Sally Gimson is not bored of the Labour Party any more

HERE’S a story to wake a sleeping blog: the former Camden councillor and one time leadership contender Sally Gimson was yesterday selected by Labour as the parliamentary candidate for Bassetlaw. The East Midlands Labour Party tweeted a photo of their new favourite holding up a placard of Jeremy Corbyn, which will raise a smile for one or two (or more) people back at the council and the divided Holborn and St Pancras CLP.

It seems only weeks ago that Ms Gimson seemed quite frustrated at how the party was being run, describing meetings at Labour’s conference in Brighton as “boring” and the debates as “barmy” because it could not reach a ‘remain’ position on Brexit. Maybe she will see this neverending dilemma for the party first hand 160 miles from north London where a clear majority voted to leave in the referendum. Now, it’s onwards to help Mr Corbyn become prime minister.

Having railed about an impending “Stalinist” plot to get a Corbyn supporter installed as his successor, John Mann, the always-angry current MP who is standing down to work with the government as a new ‘anti-semitism czar’, seemed happy enough with the result. “Congratulations to Sally Gimson, Highgate Cllr selected as Bassetlaw Labour candidate,” he said yesterday. “Momentum stitch up doesn’t give them the result they expected.”

Actually, Ms Gimson is no longer a Highgate councillor. She stood down at last year’s council elections after a lively stint at the Town Hall in which she served as Camden’s social services chief before the headline moment of a leadership challenge against Sarah Hayward. Friends still cast her as the one who dared put her head above the parapet, not in a showdown between the left and right of the group, but as contest to Ms Hayward’s leadership style of the Labour group and the culture at the council; you may remember the row over leaked emails shortly before the vote. A majority of Labour councillors did not buy into her view that change back then was needed or that anything was wrong, however.

Now she is the parliamentary candidate with a chance of being a MP by Christmas, losing that council contest by five votes to Ms Hayward may nevertheless turn out to have been the best thing for Ms Gimson. There are similarities then with how Tulip Siddiq lost a council leadership election to Ms Hayward in 2012.

History shows Ms Siddiq walked away from her razor tight one-vote defeat in a better position than if she had won: she had shown she was a player by coming so close to winning, but then did not have to front a series of painful  council cuts amid austerity budgets. In the meantime, she sidestepped all of the drama and politics at the top of the Town Hall and found a path to being selected as a candidate in Hampstead and Kilburn, before twice being elected as an MP. As it happens, Ms Gimson was one of the shortlisted candidates who lost to Ms Siddiq, the other being the now deputy mayor of London Sophie Linden.

There were other councillors who might have expected to reach Westminster before Ms Siddiq, although Ms Hayward missed out in Holborn and St Pancras amid juggernaut support for Keir Starmer, the former director of public prosecutions who was suddenly free to be politically active as Frank Dobson’s long tenure MP drew to a close. Ms Hayward, for completeness, has said more than once that sexism could actually help explain her third place finish in that contest. She stepped down as Camden’s council leader a year after Ms Gimson’s challenge and, more recently, has been hired as £100,000ish-a-year director of violence reduction in Croydon.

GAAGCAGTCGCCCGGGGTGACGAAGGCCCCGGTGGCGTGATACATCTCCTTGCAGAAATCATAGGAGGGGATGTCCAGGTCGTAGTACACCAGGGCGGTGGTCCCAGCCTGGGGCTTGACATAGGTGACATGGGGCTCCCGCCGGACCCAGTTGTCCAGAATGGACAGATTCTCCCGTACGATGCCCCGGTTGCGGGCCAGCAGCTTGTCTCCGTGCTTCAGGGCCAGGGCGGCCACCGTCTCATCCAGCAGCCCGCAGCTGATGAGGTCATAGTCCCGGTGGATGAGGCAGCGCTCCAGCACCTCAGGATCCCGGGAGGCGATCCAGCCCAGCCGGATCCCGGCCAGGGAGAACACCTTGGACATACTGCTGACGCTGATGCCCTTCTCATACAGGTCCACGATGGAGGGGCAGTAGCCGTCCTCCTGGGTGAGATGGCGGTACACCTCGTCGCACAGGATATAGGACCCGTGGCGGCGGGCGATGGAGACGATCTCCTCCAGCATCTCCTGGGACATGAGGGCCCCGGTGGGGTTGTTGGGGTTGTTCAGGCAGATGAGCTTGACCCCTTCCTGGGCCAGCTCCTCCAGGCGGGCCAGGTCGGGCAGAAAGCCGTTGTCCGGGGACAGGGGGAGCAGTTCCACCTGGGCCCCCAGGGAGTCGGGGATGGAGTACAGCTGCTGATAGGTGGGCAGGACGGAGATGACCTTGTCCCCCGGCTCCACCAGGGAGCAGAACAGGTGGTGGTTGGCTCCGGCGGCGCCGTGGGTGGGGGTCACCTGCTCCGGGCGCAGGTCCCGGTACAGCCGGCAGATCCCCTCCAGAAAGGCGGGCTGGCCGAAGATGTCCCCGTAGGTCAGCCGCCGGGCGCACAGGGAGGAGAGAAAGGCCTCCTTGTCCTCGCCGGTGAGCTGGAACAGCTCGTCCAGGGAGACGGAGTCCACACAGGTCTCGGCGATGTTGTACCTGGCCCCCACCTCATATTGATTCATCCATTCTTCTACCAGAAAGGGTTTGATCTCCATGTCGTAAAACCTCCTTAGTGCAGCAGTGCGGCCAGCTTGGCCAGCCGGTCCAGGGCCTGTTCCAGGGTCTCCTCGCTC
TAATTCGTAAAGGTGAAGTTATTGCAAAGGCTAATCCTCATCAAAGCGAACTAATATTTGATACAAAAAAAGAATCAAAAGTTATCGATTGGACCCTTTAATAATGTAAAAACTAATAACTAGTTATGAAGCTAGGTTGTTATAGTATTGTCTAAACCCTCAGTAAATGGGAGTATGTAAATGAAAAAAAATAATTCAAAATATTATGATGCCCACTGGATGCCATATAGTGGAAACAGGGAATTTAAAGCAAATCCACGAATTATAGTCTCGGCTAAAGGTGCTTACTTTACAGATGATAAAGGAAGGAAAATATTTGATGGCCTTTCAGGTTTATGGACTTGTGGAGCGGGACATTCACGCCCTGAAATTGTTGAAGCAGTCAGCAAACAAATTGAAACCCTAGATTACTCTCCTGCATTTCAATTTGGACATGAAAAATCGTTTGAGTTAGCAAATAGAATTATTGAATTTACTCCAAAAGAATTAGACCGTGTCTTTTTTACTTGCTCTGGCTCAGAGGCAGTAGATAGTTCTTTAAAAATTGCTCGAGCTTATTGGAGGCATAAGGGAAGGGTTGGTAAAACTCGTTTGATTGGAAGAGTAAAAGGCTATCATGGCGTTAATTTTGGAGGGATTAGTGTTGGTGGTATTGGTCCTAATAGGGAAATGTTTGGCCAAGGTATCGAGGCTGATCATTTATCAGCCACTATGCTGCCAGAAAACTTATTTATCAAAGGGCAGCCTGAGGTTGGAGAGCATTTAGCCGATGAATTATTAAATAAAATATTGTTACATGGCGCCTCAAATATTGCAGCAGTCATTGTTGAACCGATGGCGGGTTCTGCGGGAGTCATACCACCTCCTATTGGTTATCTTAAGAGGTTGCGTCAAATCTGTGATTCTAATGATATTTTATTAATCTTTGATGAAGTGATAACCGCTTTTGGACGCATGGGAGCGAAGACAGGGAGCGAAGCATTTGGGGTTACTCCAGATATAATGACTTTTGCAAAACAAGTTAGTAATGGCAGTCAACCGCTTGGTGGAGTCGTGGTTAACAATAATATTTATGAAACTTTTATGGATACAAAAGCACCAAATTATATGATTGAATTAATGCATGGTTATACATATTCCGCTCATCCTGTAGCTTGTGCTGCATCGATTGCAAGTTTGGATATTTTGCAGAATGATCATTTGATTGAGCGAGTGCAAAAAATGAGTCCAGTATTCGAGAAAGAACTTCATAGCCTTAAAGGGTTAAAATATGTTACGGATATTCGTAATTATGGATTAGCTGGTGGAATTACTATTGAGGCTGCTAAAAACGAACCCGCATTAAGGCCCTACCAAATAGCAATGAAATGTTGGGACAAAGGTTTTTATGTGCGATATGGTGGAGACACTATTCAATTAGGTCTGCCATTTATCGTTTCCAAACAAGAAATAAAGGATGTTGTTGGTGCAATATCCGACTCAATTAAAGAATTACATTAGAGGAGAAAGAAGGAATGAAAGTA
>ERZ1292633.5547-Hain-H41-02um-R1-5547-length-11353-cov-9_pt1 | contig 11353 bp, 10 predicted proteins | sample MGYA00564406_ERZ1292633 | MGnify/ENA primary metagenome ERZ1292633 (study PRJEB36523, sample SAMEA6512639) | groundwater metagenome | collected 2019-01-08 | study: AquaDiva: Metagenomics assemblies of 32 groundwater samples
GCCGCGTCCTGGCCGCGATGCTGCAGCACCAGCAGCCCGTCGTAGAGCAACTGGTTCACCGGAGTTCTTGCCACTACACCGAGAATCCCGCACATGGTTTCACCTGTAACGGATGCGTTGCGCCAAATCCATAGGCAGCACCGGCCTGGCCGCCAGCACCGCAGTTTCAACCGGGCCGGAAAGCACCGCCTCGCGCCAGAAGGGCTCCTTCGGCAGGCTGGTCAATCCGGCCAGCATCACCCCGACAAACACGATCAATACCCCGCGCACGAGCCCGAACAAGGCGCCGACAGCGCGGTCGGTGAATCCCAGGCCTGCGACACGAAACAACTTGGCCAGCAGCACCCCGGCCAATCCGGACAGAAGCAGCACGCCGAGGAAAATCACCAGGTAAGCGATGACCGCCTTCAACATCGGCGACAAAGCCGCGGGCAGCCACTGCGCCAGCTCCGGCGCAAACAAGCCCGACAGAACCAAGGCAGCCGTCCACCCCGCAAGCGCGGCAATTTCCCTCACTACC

In unpredictable times, Ms Gimson has not acquired a passport to the Commons by winning in Bassetlaw yesterday (ahead of the union-backed favourite), but she might not even have been considering a run at all if she was sitting in the leader’s office right now trying to make a good fist of running Camden; if she becomes an MP then she will instead be grateful to the councillors who her team believed closed ranks in support of Ms Hayward back then.

And the task ahead will be more appetising for Ms Gimson than her training run candidacy in Tory-held South Leicestershire, where she finished third in 2010. Bassetlaw may be tighter than it once was for Labour but it’s her best chance yet.

The boring and barmy tweets about the Labour Party a few weeks ago made me think that this time her first occupation, the field of journalism, really had claimed her back. She’s written sketches for Progress and edited at the Index On Censorship, and been good on the future of newspapers.

But she’s also pretty open about her ambition to be an MP over the years and even when she’s intimated that she would not go back into politics as a candidate, her addiction even to the local discourse in the local Labour party where she’s been one of the cheerleaders for Sagal Abdi-Wali to be selected to stand for the London Assembly, has suggested otherwise. It will be interesting to see how she gets on. Will it at last be Sally Gimson MP?


If you want to know more about Labour’s lively selection race across the country, it’s not a bad shout to follow Sienna Rodgers, once a possible council candidate in Camden but now the always-on editor of LabourList.


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